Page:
Friday, March 11, 2005

When is a rape not a rape?

Apparently when the perpetrator is the victim's spouse.

Wow. I mean... wow. I didn't even know spousal rape was seen as less of a crime in the eyes of the law. What possible logic could defend this?

After reading about this this morning, I was so angry I wasn't even coherent. After taking several hours to calm down, I wrote the following letter to the House Committee on Human Services and my own senator and two representitives. It is significantly toned down from how I really feel about this, but hopefully it will get the point across.

To the members of the House Committee on Human Services (and to my District 30 representatives and senator):

I am writing to you in regards to SB 1040 regarding spousal rape, which was assigned to your committee and then failed there.

I am extremely disappointed that Representatives Allen, Anderson, Knaperek, and Nichols voted against this bill. It seems to me common sense that rape is rape. The fact that the victim is married to the perpetrator should not make it less a crime. As a married woman, I am horrified by the idea that in the eyes of the law it would be more acceptable for my husband to attack me than a complete stranger. Particularly disturbing were Rep. Nichols' comments as quoted in the Arizona Daily Star:

"When you enter into a marriage, you enter into a contract for all sorts of different things with your spouse," including sex, he said.

Since the "including sex" was paraphrased and not a direct quote, I would like to give Rep. Nichols the benefit of the doubt that he was misinterpreted. Surely Mr. Nichols is not saying that the wedding vows include either spouse giving up the right to say no. I know I said no such thing in my vows and am appalled that such a thing could even be implied.

Women -- and men -- have the right to say no to sex. Whenever they want. To whomever they want. Including their spouses. How could it possibly be less of a betrayal to the victim when the perpetrator is someone who is supposed to be the person she trusts most in the world?

I am not afraid for myself; it would never even occur to my husband to violate me in such a way. There are many women, however, who are not as fortunate. Domestic violence is a huge problem in our state and in our country. How can we fight against it if we then say that one of the most vicious and psychologically damaging forms of abuse is not considered a serious crime when committed by one's spouse? What does that tell the woman trying to escape an abusive home? That she deserved to be rape because she's married to her attacker?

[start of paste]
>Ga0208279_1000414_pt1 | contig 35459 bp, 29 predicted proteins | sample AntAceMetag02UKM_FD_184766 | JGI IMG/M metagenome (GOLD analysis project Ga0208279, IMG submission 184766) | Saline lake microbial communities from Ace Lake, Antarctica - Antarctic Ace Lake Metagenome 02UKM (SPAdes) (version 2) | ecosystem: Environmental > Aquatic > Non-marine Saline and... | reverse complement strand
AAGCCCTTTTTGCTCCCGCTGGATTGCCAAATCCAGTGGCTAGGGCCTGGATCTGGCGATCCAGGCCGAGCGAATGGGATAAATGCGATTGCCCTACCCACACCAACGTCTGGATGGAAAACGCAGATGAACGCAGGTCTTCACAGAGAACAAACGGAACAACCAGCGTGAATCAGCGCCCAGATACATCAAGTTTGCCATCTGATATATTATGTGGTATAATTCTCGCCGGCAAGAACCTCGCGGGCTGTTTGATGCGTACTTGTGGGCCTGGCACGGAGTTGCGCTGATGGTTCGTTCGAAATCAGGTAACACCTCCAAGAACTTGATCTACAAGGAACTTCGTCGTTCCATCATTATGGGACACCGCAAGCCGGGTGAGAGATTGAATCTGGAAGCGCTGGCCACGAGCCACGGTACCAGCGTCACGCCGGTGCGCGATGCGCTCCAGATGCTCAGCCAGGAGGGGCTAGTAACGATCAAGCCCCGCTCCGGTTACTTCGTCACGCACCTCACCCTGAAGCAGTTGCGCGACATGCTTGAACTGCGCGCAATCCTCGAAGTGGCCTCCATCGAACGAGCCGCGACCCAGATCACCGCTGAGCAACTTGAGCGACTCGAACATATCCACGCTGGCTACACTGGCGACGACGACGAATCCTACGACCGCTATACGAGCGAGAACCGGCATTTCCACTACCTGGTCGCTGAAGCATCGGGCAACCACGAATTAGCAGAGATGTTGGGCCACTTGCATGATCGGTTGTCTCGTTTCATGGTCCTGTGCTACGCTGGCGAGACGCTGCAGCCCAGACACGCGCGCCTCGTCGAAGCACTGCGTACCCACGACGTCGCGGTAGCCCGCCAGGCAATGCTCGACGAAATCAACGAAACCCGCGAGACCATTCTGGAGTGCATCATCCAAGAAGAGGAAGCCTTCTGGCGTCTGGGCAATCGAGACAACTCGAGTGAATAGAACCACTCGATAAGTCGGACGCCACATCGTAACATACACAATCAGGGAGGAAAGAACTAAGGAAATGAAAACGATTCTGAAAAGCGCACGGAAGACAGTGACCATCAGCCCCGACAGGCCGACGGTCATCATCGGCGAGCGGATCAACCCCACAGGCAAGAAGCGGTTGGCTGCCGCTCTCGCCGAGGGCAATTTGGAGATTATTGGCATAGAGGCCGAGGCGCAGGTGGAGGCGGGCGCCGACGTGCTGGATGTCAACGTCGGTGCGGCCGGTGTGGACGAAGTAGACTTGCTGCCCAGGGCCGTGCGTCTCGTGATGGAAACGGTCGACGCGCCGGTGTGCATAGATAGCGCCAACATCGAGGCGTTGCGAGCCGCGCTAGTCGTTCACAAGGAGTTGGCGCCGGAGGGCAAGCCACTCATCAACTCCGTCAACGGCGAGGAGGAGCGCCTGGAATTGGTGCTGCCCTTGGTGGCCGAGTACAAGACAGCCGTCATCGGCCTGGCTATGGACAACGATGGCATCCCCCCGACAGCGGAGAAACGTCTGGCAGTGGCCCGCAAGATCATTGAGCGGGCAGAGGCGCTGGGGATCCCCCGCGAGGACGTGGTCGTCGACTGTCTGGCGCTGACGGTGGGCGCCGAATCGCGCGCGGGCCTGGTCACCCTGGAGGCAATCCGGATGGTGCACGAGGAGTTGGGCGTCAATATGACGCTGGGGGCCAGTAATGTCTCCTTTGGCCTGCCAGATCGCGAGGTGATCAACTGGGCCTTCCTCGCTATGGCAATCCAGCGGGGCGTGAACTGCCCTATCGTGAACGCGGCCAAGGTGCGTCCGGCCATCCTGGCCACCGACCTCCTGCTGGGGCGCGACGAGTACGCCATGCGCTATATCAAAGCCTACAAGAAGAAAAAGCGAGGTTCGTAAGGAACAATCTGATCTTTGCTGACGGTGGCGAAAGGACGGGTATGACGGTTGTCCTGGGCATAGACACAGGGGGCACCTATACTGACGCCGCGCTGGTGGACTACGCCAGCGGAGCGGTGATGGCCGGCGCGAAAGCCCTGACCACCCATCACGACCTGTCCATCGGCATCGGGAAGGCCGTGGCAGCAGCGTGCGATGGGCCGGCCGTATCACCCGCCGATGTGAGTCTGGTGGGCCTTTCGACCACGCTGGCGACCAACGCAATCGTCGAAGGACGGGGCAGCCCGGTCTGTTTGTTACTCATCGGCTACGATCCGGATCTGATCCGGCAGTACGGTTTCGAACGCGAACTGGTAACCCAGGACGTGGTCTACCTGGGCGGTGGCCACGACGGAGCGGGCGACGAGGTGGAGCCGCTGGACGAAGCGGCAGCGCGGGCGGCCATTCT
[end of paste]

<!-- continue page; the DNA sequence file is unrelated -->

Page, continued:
Please reconsider this important legislation.


At 2:19 PM, Blogger the-unintentional-blogger said... I know where you got those comments from that you left in my blog!

I STILL want to know what constitutes burden of proof in a spousal rape case. I think there is such potential for false accusations and this would make the stakes even higher. I would just like to be assured that we will not be putting away husbands based solely on "he said, she said".

Don't try to label me as a supporter of rape. I blogged about this and I think rape is such a horrendous violation of a woman and should be dealt with in the strongest terms.

I guess the reason I feel strongly about this is because of my career. As an educator, if I even were to be ACCUSSED of something like this, my career and method of financial stability would be over like that. Althought I NEVER worry about that with my spouse, I worry about that happening to others.

I've said before that I probably would support the bill, but I think the objections are valid objections.

At 7:25 PM, Blogger Bad Methodist said...

Here's why I don't think the objections are valid at all. As I understand it, what this law does is change the level of crime charged, which means when it really matters is the penalty phase. I don't see how having spousal rape a lesser crime as it is now will either make it less likely for someone to make a false accusation or make it more likely they'll be convicted. But IF someone is convicted of raping his spouse, he should go to jail for the same amount of time as he would for raping anyone else. Anything less is saying "It's not really rape if it's his wife." If the jury has already decided it was rape, let the penalty be for rape, not some lesser crime.

At 6:33 PM, Anonymous the_methotaku said...

All of the lawmakers set off my stupid sense, but Rep. Laura Knaperek gets a special mention for being a woman and supporting this bill anyway.


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